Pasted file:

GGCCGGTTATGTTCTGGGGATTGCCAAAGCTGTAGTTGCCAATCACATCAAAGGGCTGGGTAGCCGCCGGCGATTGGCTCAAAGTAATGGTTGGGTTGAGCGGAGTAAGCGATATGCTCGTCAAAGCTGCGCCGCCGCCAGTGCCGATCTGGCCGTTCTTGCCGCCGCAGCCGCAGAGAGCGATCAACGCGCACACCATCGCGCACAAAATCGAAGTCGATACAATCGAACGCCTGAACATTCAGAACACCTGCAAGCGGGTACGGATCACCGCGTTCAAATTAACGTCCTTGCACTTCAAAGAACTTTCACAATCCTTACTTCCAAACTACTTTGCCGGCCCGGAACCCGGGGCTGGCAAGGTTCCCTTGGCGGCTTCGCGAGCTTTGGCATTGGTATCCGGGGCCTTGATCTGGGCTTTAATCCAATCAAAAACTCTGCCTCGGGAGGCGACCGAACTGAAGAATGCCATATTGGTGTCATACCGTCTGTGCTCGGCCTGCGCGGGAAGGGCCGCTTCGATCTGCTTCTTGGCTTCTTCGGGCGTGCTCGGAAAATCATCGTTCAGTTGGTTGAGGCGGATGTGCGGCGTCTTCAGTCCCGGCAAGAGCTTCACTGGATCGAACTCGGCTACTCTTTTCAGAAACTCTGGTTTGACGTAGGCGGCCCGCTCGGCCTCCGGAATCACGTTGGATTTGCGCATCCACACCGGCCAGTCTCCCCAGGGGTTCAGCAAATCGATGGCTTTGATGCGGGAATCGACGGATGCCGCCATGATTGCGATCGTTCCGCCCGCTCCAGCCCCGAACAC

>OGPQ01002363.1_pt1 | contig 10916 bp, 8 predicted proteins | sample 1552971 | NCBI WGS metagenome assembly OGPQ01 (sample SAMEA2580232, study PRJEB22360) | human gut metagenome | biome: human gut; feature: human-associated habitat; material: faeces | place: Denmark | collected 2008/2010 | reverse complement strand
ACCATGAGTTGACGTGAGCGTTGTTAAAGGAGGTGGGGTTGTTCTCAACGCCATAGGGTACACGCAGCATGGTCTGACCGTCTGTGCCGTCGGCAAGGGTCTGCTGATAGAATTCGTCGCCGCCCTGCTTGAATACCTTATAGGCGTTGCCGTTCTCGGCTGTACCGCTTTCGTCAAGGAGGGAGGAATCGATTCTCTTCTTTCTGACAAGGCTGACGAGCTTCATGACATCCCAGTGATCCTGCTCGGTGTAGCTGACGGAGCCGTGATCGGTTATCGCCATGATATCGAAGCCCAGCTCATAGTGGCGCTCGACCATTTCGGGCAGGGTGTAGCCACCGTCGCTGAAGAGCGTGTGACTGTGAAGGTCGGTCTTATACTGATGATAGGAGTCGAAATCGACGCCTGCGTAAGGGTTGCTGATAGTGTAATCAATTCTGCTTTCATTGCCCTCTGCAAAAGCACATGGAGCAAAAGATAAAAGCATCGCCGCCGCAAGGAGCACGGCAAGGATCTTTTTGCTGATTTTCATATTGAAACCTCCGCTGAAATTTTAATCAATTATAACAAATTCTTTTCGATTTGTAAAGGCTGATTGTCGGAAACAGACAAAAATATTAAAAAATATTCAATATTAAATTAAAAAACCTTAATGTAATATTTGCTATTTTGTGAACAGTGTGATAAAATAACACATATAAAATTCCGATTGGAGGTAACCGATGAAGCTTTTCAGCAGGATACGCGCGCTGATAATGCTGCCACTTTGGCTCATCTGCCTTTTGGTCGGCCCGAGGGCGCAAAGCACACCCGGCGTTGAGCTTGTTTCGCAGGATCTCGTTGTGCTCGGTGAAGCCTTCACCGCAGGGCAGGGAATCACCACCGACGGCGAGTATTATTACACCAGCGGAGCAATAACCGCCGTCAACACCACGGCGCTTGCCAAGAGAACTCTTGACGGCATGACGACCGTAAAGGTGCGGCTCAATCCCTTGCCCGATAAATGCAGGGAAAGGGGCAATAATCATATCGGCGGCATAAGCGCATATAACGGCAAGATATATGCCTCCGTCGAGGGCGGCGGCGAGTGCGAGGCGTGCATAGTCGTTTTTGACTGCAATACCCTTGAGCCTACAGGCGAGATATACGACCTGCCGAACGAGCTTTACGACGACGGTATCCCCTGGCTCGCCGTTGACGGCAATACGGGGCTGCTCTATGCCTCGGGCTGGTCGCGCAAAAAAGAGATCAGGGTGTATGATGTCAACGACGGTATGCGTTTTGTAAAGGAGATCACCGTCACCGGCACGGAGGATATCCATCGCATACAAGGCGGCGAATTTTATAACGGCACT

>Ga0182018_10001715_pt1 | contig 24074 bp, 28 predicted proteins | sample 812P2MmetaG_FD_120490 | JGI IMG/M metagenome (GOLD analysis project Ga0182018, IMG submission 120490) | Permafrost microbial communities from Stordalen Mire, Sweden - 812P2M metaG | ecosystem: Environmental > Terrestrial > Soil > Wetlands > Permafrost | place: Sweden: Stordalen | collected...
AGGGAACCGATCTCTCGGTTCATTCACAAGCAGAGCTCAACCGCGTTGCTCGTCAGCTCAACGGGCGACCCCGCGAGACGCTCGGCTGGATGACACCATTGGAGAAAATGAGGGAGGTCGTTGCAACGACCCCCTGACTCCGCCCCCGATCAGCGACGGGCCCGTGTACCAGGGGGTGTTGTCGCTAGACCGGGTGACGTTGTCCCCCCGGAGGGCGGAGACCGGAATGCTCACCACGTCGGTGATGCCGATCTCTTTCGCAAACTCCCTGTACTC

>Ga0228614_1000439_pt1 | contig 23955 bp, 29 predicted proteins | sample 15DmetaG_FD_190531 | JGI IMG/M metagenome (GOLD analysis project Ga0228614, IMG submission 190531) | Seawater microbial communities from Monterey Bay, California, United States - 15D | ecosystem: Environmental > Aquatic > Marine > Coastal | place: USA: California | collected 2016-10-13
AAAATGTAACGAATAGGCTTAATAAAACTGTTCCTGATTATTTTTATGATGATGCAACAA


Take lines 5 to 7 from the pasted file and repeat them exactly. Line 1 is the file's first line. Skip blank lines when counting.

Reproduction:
AGGGAACCGATCTCTCGGTTCATTCACAAGCAGAGCTCAACCGCGTTGCTCGTCAGCTCAACGGGCGACCCCGCGAGACGCTCGGCTGGATGACACCATTGGAGAAAATGAGGGAGGTCGTTGCAACGACCCCCTGACTCCGCCCCCGATCAGCGACGGGCCCGTGTACCAGGGGGTGTTGTCGCTAGACCGGGTGACGTTGTCCCCCCGGAGGGCGGAGACCGGAATGCTCACCACGTCGGTGATGCCGATCTCTTTCGCAAACTCCCTGTACTC

>Ga0228614_1000439_pt1 | contig 23955 bp, 29 predicted proteins | sample 15DmetaG_FD_190531 | JGI IMG/M metagenome (GOLD analysis project Ga0228614, IMG submission 190531) | Seawater microbial communities from Monterey Bay, California, United States - 15D | ecosystem: Environmental > Aquatic > Marine > Coastal | place: USA: California | collected 2016-10-13
AAAATGTAACGAATAGGCTTAATAAAACTGTTCCTGATTATTTTTATGATGATGCAACAA